The popular discussion about this game will revolve around the blown call that ended it, but that kind of stuff will happen from time to time, just ask the Padres. For my interests, the real discussion should revolve around exactly what Don Mattingly was thinking late in the game.
As it got down to the late innings of a tie game on the road, it wasn’t hard to see that Mattingly was going to save closer Javy Guerra for a save situation. Many of us speculated on that move well before it happened, and sure enough, Matt Guerrier entered the game in the ninth.
Now Guerrier has been excellent this season and Guerra has struggled lately, but overall, Guerra is the better reliever and he’s the team’s closer. Yet instead of making sure that, you know, the game actually continues, Guerra was saved for when the Dodgers took the lead, a lead that never came.
That was a managerial mistake, and Guerrier compounded it by making a mistake of his own with the walk of Jonathan Lucroy. The Brewers gave the Dodgers a gift by bunting into an out without advancing the runner, but the Dodgers gave it right back when Nyjer Morgan stole second and advanced to third on a throwing error by A.J. Ellis.
Now this is the point where I felt Mattingly’s decision making got really odd.
Mattingly proceeded to intentionally walk Rickie Weeks to put runners on first and third with one out. If you’re going to go that route, the next course of action is to:
1) Walk George Kottaras to load the bases and create a force play at home.
2) Play the corners in and at double play depth up the middle, and try to induce a grounder.
Instead, Mattingly brought in Jerry Hairston Jr. from the outfield to make five infielders and then proceeded to play all of them in, negating the point of walking Weeks to begin with. The fact that the walk was useless was further driven home when Weeks took second base on defensive indifference, thus showing that the Dodgers never cared about creating a force at second.
So if they had no intention of using the force play at second, why didn’t they walk Kottaras after they walked Weeks? Presumably because they didn’t want to face Ryan Braun with the bases loaded, but if that was indeed the case, why not pitch to Weeks since they weren’t banking on a force play being around to begin with?
1) Pitch to Weeks and pitch to Kottaras.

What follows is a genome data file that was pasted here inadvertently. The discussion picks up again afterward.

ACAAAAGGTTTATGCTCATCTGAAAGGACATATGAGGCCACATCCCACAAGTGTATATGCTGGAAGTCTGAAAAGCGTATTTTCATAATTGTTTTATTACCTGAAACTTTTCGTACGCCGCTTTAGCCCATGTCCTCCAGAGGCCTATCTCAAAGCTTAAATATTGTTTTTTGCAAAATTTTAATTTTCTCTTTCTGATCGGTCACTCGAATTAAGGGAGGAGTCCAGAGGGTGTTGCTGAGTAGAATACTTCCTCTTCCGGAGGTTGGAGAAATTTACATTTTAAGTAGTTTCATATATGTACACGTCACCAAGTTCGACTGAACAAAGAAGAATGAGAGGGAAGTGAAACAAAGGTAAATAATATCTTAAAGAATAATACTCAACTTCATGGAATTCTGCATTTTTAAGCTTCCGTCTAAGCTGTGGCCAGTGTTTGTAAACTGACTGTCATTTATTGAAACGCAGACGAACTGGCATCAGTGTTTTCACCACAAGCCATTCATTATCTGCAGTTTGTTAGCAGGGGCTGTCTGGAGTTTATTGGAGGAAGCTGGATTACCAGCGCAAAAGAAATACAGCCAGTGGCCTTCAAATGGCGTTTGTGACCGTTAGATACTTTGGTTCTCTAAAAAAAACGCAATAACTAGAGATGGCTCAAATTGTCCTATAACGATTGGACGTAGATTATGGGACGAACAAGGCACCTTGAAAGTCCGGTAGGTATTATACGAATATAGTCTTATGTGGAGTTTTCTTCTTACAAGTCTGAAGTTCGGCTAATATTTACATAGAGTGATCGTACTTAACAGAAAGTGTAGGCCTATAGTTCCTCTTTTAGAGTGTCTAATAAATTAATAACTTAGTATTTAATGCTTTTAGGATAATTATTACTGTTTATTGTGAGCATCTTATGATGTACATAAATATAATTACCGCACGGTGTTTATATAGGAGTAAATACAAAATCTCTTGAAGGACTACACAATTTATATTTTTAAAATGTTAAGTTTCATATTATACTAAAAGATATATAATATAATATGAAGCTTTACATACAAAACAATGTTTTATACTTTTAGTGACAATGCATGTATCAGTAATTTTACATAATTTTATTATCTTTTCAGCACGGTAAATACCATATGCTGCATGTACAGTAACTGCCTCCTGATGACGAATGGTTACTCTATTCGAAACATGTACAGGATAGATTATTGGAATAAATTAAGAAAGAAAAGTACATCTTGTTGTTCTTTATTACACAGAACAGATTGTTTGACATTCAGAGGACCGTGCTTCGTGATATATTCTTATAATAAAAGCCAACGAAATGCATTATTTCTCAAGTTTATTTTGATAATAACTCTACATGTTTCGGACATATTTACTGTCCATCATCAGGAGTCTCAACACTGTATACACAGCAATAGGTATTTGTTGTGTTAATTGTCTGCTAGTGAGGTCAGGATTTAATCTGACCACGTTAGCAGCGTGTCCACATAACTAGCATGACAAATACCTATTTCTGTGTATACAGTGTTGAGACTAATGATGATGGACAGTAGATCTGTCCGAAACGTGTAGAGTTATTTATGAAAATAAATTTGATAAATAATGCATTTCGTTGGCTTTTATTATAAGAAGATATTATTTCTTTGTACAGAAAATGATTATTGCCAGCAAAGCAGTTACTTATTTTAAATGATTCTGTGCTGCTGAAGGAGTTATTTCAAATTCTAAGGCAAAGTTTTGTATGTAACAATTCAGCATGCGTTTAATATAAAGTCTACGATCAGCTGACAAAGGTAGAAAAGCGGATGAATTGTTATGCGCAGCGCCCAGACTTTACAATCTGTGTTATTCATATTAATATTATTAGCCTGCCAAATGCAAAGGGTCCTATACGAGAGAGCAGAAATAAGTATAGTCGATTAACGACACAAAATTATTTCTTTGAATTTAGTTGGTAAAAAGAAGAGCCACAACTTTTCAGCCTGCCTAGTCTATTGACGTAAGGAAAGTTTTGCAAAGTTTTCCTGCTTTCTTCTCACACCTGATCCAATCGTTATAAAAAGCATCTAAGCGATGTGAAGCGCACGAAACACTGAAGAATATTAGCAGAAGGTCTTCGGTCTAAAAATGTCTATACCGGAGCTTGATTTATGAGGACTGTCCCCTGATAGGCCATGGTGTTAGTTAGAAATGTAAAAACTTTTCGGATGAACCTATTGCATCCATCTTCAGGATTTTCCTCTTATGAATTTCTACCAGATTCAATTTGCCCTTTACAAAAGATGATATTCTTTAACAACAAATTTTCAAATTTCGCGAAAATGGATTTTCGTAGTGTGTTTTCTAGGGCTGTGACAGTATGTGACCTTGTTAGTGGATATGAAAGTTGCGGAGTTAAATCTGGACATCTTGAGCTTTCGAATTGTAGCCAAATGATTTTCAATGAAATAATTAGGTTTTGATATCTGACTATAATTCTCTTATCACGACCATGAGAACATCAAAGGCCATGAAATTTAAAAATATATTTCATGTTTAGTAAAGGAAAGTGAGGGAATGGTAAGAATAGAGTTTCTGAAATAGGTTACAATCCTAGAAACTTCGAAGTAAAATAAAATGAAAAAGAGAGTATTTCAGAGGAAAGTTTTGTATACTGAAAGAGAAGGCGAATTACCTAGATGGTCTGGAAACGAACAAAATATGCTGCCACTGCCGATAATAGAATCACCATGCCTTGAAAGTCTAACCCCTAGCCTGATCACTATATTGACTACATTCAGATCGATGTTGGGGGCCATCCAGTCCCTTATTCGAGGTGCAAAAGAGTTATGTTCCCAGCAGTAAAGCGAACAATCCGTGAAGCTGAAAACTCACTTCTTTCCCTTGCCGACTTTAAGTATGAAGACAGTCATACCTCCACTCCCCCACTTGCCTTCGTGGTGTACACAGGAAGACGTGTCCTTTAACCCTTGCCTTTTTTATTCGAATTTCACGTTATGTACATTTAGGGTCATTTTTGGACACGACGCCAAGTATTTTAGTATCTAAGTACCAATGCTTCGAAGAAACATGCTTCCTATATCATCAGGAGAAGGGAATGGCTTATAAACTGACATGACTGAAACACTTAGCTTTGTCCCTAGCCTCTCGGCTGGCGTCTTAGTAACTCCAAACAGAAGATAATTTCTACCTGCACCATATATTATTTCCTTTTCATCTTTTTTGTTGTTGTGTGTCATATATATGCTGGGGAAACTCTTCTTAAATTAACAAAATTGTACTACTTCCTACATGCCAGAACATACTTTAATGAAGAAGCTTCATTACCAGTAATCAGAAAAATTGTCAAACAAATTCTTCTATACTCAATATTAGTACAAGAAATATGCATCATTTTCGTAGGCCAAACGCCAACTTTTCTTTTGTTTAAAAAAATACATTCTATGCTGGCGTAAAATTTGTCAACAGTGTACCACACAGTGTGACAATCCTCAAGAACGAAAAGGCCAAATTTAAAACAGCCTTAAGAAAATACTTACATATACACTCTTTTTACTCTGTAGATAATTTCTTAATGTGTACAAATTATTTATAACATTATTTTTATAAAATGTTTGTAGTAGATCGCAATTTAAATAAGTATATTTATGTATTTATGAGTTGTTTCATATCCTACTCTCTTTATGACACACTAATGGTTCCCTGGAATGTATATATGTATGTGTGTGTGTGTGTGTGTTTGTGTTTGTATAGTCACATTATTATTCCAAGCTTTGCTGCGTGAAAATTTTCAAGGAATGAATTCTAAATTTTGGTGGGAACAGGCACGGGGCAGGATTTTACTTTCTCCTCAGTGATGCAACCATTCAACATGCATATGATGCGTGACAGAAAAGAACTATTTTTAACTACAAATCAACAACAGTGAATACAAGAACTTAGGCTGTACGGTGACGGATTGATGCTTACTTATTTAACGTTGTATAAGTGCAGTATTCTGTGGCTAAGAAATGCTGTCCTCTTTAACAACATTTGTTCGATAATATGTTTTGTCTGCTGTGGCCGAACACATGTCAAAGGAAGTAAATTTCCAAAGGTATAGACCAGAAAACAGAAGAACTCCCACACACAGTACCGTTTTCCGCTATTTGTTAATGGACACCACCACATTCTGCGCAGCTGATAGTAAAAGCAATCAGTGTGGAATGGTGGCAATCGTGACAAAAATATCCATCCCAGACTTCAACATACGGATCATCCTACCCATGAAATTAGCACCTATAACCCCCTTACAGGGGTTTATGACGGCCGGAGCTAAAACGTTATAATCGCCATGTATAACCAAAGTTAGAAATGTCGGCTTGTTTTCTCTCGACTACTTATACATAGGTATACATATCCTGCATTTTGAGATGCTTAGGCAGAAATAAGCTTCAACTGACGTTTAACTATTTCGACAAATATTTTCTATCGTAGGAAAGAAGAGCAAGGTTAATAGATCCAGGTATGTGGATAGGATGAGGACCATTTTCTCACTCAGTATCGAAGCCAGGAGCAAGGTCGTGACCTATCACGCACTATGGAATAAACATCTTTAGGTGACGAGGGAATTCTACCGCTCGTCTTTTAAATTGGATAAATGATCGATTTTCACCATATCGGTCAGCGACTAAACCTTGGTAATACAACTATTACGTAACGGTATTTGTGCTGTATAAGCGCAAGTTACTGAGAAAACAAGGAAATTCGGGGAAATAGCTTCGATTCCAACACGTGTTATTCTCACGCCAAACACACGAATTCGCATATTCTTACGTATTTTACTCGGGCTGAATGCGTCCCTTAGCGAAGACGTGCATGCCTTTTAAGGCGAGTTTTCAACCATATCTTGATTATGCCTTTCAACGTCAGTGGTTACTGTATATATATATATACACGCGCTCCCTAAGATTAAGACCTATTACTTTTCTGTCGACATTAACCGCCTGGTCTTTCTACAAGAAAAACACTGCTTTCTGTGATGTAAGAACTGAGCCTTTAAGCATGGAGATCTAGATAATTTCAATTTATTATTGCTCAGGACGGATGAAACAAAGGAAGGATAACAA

2) Walk Weeks, play the corners in and the middle at double play depth, and try to induce Kottaras into hitting a grounder.
3) Walk Weeks, walk Kottaras, and face Braun.
I prefer going with option one or option two over option three by a lot, but all seem to make some semblance of logical sense. Instead, Mattingly went with option four, which involved still having to face both Kottaras and Braun, both with no force play in tact if Guerrier did his job, meaning they actively choose to face one of the best hitters in the National League and gave the Brewers two chances to win it.
With option one, you potentially miss having to pitch to Braun. With options two and three (especially two), there’s a chance you can get out of it with one pitch. Yet, Mattingly seems to have chosen the scenario that both gives the opposing team the most attempts at driving in the runner from third and results in having to face the best hitter on the Brewers.
Granted, most of this discussion was negated when Guerrier unintentionally walked Kottaras, but it still revealed a lot of what Mattingly was or wasn’t thinking.
It’s just so … what?
As far as the last play of the game, he was out, as Mike Petriello‘s GIF shows.
I initially thought Ellis completely whiffed on the tag, but having now seen it slowed down, I see where the glove bends back as he makes contact with Morgan.
Terrible setup and throw by Matt Kemp, by the way.
What is Adam Kennedy on the team for?
I feel no more confident with him up at the plate as opposed to a pitcher, and quite frankly, he’s done nothing in recent years to prove he’s a significant improvement.
Let’s not lose sight of the fact that Guerrier was signed for three years by Colletti and is the 4th best reliever to 3 guys making $500k.
— Chad Moriyama (@ChadMoriyama) April 19, 2012